Publications

2017
Huihui Ye, Stephen F Cauley, Borjan Gagoski, Berkin Bilgic, Dan Ma, Yun Jiang, Yiping P Du, Mark A Griswold, Lawrence L Wald, and Kawin Setsompop. 2017. “Simultaneous multislice magnetic resonance fingerprinting (SMS-MRF) with direct-spiral slice-GRAPPA (ds-SG) reconstruction.” Magn Reson Med, 77, 5, Pp. 1966-1974.Abstract
PURPOSE: To develop a reconstruction method to improve SMS-MRF, in which slice acceleration is used in conjunction with highly undersampled in-plane acceleration to speed up MRF acquisition. METHODS: In this work two methods are employed to efficiently perform the simultaneous multislice magnetic resonance fingerprinting (SMS-MRF) data acquisition and the direct-spiral slice-GRAPPA (ds-SG) reconstruction. First, the lengthy training data acquisition is shortened by employing the through-time/through-k-space approach, in which similar k-space locations within and across spiral interleaves are grouped and are associated with a single set of kernel. Second, inversion recovery preparation (IR prepped), variable flip angle (FA), and repetition time (TR) are used for the acquisition of the training data, to increase signal variation and to improve the conditioning of the kernel fitting. RESULTS: The grouping of k-space locations enables a large reduction in the number of kernels required, and the IR-prepped training data with variable FA and TR provide improved ds-SG kernels and reconstruction performance. With direct-spiral slice-GRAPPA, tissue parameter maps comparable to that of conventional MRF were obtained at multiband (MB) = 3 acceleration using t-blipped SMS-MRF acquisition with 32-channel head coil at 3 Tesla (T). CONCLUSIONS: The proposed reconstruction scheme allows MB = 3 accelerated SMS-MRF imaging with high-quality T , T , and off-resonance maps, and can be used to significantly shorten MRF acquisition and aid in its adoption in neuro-scientific and clinical settings. Magn Reson Med 77:1966-1974, 2017. © 2016 International Society for Magnetic Resonance in Medicine.
Berkin Bilgic, Elfar Adalsteinsson, Mark A Griswold, Lawrence L Wald, and Kawin Setsompop. 2017. “Simultaneous multislice magnetic resonance fingerprinting with low-rank and subspace modeling.” Conf Proc IEEE Eng Med Biol Soc, 2017, Pp. 3264-3268.Abstract
Magnetic resonance fingerprinting (MRF) is a new quantitative imaging paradigm that enables simultaneous acquisition of multiple magnetic resonance tissue parameters (e.g., T, T, and spin density). Recently, MRF has been integrated with simultaneous multislice (SMS) acquisitions to enable volumetric imaging with faster scan time. In this paper, we present a new image reconstruction method based on low-rank and subspace modeling for improved SMS-MRF. Here the low-rank model exploits strong spatiotemporal correlation among contrast-weighted images, while the subspace model captures the temporal evolution of magnetization dynamics. With the proposed model, the image reconstruction problem is formulated as a convex optimization problem, for which we develop an algorithm based on variable splitting and the alternating direction method of multipliers. The performance of the proposed method has been evaluated by numerical experiments, and the results demonstrate that the proposed method leads to improved accuracy over the conventional approach. Practically, the proposed method has a potential to allow for a 3× speedup with minimal reconstruction error, resulting in less than 5 sec imaging time per slice.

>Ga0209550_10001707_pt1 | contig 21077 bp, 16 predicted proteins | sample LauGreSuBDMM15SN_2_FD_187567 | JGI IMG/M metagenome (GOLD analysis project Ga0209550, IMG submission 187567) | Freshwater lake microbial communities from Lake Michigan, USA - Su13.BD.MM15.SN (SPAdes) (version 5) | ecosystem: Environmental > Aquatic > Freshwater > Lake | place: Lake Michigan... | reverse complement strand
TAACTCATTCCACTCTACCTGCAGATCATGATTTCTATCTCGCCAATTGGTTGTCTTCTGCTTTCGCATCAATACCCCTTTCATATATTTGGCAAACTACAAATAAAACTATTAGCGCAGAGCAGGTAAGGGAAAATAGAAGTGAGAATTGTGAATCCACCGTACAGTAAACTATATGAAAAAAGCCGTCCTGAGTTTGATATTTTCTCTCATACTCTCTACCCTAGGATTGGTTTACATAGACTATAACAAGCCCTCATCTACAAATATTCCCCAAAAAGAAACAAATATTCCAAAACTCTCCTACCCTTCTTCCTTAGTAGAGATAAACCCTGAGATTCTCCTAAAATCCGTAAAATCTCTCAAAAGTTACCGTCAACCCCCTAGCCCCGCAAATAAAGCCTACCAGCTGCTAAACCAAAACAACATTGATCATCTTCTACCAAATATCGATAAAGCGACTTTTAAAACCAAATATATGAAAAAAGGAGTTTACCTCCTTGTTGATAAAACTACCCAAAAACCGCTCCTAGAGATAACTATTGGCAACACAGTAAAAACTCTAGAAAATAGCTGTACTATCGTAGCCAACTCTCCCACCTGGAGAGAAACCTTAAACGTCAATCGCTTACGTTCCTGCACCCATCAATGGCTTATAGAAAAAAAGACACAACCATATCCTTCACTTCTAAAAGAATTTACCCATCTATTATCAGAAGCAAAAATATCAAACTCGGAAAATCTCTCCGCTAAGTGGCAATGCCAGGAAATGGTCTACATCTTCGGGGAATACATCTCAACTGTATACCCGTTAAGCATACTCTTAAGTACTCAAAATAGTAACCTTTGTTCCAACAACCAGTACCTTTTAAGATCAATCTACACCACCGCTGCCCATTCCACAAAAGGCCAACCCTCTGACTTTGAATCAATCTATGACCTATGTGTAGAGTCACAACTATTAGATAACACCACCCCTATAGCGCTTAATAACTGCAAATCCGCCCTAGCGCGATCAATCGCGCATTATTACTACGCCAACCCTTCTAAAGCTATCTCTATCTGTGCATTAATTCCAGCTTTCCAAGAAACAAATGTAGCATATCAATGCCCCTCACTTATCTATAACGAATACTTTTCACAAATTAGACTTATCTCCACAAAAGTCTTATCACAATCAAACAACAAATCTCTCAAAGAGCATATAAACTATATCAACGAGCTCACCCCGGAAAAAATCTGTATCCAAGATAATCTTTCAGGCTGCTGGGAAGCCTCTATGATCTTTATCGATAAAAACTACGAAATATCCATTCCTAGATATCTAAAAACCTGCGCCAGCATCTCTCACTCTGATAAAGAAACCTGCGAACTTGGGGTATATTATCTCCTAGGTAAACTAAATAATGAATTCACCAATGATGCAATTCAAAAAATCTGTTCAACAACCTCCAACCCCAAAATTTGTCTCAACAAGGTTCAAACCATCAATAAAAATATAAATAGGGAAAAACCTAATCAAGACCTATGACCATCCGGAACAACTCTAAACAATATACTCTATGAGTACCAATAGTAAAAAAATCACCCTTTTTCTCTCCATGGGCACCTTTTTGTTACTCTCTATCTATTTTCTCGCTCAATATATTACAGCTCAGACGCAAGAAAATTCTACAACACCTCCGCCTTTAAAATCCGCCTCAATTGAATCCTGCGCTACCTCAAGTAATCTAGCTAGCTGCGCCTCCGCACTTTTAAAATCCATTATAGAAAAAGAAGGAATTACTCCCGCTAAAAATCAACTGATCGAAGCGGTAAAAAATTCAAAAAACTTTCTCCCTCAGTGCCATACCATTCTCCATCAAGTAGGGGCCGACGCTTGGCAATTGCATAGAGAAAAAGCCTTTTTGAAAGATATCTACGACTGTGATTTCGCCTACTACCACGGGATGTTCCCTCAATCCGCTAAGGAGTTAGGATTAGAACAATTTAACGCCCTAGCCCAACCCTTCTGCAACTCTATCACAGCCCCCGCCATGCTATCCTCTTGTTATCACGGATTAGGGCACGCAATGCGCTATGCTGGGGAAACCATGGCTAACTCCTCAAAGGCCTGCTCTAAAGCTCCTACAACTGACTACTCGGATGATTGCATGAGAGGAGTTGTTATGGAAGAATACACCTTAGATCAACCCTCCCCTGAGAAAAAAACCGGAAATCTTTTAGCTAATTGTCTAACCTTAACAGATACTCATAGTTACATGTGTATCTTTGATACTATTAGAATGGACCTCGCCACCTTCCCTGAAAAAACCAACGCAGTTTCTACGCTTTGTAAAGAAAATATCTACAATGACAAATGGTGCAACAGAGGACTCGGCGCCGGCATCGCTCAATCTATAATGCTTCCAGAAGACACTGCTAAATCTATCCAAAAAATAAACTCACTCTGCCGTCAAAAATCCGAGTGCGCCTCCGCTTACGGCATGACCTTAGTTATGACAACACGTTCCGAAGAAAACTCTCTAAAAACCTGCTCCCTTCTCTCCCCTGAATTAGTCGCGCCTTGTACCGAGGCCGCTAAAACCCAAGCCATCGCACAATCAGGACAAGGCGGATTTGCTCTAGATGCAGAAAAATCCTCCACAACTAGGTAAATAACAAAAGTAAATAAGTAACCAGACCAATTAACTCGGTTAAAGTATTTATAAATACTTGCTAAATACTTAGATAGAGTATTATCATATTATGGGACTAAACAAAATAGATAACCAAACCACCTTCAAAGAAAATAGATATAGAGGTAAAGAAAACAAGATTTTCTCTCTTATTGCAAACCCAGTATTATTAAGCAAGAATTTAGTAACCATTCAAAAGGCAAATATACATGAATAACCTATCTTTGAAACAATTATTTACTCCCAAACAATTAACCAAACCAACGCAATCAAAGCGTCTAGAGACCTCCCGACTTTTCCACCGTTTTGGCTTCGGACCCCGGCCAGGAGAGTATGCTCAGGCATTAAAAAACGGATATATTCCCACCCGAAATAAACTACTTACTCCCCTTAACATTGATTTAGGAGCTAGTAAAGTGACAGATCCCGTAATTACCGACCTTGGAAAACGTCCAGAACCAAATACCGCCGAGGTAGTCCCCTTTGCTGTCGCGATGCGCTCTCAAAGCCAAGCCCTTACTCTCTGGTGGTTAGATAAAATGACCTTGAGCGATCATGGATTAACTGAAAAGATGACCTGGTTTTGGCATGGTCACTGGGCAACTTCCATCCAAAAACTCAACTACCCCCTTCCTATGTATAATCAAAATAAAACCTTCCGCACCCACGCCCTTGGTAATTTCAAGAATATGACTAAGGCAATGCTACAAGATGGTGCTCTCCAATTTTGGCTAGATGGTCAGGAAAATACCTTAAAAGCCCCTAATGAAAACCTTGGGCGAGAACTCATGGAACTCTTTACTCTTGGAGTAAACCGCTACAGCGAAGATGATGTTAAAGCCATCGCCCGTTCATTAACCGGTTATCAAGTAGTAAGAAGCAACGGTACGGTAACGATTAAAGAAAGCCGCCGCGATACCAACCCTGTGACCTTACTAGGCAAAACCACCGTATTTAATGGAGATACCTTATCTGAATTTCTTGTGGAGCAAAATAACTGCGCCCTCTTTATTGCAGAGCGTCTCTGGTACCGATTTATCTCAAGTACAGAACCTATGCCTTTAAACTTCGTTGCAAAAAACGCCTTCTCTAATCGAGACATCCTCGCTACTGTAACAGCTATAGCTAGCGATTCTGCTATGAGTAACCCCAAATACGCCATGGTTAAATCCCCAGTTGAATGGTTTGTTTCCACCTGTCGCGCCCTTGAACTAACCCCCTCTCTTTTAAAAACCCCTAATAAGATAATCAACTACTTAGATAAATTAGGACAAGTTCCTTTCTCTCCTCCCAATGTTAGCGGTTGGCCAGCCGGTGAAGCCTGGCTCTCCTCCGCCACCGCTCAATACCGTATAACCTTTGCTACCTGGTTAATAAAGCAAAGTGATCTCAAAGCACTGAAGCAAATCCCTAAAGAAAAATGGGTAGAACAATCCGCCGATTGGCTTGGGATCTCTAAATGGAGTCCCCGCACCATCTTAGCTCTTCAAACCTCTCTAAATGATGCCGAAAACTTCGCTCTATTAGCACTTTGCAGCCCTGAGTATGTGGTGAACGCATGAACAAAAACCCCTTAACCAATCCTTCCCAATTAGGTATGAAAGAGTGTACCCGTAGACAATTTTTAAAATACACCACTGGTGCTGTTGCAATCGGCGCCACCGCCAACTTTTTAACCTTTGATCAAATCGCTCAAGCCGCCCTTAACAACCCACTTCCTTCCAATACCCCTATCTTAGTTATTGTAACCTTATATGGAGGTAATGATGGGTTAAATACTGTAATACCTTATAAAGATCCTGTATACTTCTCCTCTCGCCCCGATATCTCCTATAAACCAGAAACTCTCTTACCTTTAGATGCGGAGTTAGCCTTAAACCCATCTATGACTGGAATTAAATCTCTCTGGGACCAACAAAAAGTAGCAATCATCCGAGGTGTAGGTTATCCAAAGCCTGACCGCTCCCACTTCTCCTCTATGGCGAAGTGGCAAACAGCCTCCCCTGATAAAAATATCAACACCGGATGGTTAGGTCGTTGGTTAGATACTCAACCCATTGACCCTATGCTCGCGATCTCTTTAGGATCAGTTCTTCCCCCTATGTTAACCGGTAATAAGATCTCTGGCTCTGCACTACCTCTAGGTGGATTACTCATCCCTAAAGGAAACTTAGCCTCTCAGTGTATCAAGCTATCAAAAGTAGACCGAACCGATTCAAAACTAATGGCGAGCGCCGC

Berkin Bilgic, Huihui Ye, Lawrence L Wald, and Kawin Setsompop. 2017. “Simultaneous Time Interleaved MultiSlice (STIMS) for Rapid Susceptibility Weighted acquisition.” Neuroimage, 155, Pp. 577-586.Abstract
T* weighted 3D Gradient Echo (GRE) acquisition is the main sequence used for Susceptibility Weighted Imaging (SWI) and Quantitative Susceptibility Mapping (QSM). These applications require a long echo time (TE) to build up phase contrast, requiring a long repetition time (TR), and leading to excessively lengthy scans. The long TE acquisition creates a significant amount of unused time within each TR, which can be utilized for either multi-echo sampling or additional image encoding with the echo-shift technique. The latter leads to significant saving in acquisition time while retaining the desired phase and T* contrast. In this work, we introduce the Simultaneous Time Interleaved MultiSlice (STIMS) echo-shift technique, which mitigates slab boundary artifacts by interleaving comb-shaped slice groups with Simultaneous MultiSlice (SMS) excitation. This enjoys the same SNR benefit of 3D signal averaging as previously introduced multi-slab version, where each slab group is sub-resolved with kz phase encoding. Further, we combine SMS echo-shift with Compressed Sensing (CS) Wave acceleration, which enhances Wave-CAIPI acquisition/reconstruction with random undersampling and sparsity prior. STIMS and CS-Wave combination thus yields up to 45-fold acceleration over conventional full encoding, allowing a 15sec full-brain acquisition with 1.5 mm isotropic resolution at long TE of 39 ms at 3T. In addition to utilizing empty sequence time due to long TE, STIMS is a general concept that could exploit gaps due to e.g. inversion modules in magnetization-prepared rapid gradient-echo (MPRAGE) and fluid attenuated inversion recovery (FLAIR) sequences.
Itthi Chatnuntawech, Patrick McDaniel, Stephen F Cauley, Borjan A Gagoski, Christian Langkammer, Adrian Martin, Ellen P Grant, Lawrence L Wald, Kawin Setsompop, Elfar Adalsteinsson, and Berkin Bilgic. 2017. “Single-step quantitative susceptibility mapping with variational penalties.” NMR Biomed, 30, 4.Abstract